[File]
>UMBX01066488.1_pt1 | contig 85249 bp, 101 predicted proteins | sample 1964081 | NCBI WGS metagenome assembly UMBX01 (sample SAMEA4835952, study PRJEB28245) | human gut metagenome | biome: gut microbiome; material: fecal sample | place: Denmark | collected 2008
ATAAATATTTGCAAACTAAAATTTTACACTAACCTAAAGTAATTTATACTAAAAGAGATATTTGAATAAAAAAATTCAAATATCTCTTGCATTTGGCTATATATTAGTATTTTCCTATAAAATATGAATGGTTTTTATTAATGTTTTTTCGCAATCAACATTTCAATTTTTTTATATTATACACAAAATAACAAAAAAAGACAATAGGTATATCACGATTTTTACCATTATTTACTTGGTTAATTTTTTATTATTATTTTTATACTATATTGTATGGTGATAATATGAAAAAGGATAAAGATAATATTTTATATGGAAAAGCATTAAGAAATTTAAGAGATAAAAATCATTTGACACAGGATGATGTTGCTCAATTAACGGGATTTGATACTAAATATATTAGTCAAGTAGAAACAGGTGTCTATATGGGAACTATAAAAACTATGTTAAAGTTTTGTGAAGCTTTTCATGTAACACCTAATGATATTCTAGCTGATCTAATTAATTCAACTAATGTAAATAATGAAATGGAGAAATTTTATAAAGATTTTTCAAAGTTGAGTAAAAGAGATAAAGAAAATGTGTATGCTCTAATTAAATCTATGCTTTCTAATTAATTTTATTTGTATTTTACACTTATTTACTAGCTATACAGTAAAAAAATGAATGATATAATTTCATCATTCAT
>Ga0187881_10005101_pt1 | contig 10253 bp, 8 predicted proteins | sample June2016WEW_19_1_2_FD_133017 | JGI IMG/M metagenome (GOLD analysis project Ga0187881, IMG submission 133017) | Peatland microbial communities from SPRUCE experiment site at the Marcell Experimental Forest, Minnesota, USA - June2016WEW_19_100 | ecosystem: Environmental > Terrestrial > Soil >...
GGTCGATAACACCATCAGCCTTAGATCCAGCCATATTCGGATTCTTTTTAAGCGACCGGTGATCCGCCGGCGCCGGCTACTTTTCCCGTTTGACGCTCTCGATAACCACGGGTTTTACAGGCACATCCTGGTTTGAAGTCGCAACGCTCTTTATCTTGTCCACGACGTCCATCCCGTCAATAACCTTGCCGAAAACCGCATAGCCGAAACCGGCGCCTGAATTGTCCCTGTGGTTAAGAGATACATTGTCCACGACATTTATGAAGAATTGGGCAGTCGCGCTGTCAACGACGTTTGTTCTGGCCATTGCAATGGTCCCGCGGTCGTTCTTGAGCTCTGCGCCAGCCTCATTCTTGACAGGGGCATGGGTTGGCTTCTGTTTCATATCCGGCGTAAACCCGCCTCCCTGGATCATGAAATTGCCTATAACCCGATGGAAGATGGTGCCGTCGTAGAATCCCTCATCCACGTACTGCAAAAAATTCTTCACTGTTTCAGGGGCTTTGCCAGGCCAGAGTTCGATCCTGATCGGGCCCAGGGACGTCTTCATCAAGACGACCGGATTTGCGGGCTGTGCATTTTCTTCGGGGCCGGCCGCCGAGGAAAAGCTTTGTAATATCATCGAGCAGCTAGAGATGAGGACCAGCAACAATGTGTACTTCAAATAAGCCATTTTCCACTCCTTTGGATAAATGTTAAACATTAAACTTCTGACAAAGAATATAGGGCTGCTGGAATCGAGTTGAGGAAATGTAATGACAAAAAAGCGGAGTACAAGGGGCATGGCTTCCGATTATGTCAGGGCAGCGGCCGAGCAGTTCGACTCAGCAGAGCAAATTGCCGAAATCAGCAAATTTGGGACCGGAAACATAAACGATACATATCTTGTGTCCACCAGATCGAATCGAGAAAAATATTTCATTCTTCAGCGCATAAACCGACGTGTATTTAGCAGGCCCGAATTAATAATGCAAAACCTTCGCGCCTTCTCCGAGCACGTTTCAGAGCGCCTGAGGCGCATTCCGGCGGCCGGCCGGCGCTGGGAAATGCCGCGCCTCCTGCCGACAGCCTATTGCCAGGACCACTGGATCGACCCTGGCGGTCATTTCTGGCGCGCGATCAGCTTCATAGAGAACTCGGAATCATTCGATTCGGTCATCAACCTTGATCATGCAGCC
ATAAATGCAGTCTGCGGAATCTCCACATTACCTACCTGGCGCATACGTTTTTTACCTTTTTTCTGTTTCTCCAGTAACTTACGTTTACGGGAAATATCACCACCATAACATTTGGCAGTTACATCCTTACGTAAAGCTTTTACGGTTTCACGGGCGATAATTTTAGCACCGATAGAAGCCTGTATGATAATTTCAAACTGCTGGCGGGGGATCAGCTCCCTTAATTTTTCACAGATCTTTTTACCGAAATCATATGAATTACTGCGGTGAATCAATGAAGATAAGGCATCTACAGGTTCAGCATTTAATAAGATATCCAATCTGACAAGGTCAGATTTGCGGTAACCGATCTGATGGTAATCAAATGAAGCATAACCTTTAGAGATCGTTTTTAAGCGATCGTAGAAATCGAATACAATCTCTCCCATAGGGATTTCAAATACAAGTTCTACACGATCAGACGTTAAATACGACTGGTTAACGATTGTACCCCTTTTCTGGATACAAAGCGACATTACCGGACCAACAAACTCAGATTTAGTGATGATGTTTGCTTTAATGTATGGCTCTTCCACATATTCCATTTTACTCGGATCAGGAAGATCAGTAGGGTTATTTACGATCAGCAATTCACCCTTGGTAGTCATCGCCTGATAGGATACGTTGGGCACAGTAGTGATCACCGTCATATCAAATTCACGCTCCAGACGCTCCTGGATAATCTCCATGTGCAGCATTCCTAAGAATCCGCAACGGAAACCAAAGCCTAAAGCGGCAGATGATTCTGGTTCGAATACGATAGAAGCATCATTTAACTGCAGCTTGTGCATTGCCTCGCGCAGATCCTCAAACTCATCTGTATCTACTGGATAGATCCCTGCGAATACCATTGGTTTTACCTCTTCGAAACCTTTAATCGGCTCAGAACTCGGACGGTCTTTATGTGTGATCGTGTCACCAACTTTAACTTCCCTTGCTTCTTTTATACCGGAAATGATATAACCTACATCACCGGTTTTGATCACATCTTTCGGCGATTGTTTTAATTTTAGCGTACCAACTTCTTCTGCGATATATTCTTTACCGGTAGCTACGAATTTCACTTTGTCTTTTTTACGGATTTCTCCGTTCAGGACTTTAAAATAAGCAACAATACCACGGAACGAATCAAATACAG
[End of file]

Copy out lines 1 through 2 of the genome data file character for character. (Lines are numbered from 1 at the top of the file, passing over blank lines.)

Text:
>UMBX01066488.1_pt1 | contig 85249 bp, 101 predicted proteins | sample 1964081 | NCBI WGS metagenome assembly UMBX01 (sample SAMEA4835952, study PRJEB28245) | human gut metagenome | biome: gut microbiome; material: fecal sample | place: Denmark | collected 2008
ATAAATATTTGCAAACTAAAATTTTACACTAACCTAAAGTAATTTATACTAAAAGAGATATTTGAATAAAAAAATTCAAATATCTCTTGCATTTGGCTATATATTAGTATTTTCCTATAAAATATGAATGGTTTTTATTAATGTTTTTTCGCAATCAACATTTCAATTTTTTTATATTATACACAAAATAACAAAAAAAGACAATAGGTATATCACGATTTTTACCATTATTTACTTGGTTAATTTTTTATTATTATTTTTATACTATATTGTATGGTGATAATATGAAAAAGGATAAAGATAATATTTTATATGGAAAAGCATTAAGAAATTTAAGAGATAAAAATCATTTGACACAGGATGATGTTGCTCAATTAACGGGATTTGATACTAAATATATTAGTCAAGTAGAAACAGGTGTCTATATGGGAACTATAAAAACTATGTTAAAGTTTTGTGAAGCTTTTCATGTAACACCTAATGATATTCTAGCTGATCTAATTAATTCAACTAATGTAAATAATGAAATGGAGAAATTTTATAAAGATTTTTCAAAGTTGAGTAAAAGAGATAAAGAAAATGTGTATGCTCTAATTAAATCTATGCTTTCTAATTAATTTTATTTGTATTTTACACTTATTTACTAGCTATACAGTAAAAAAATGAATGATATAATTTCATCATTCAT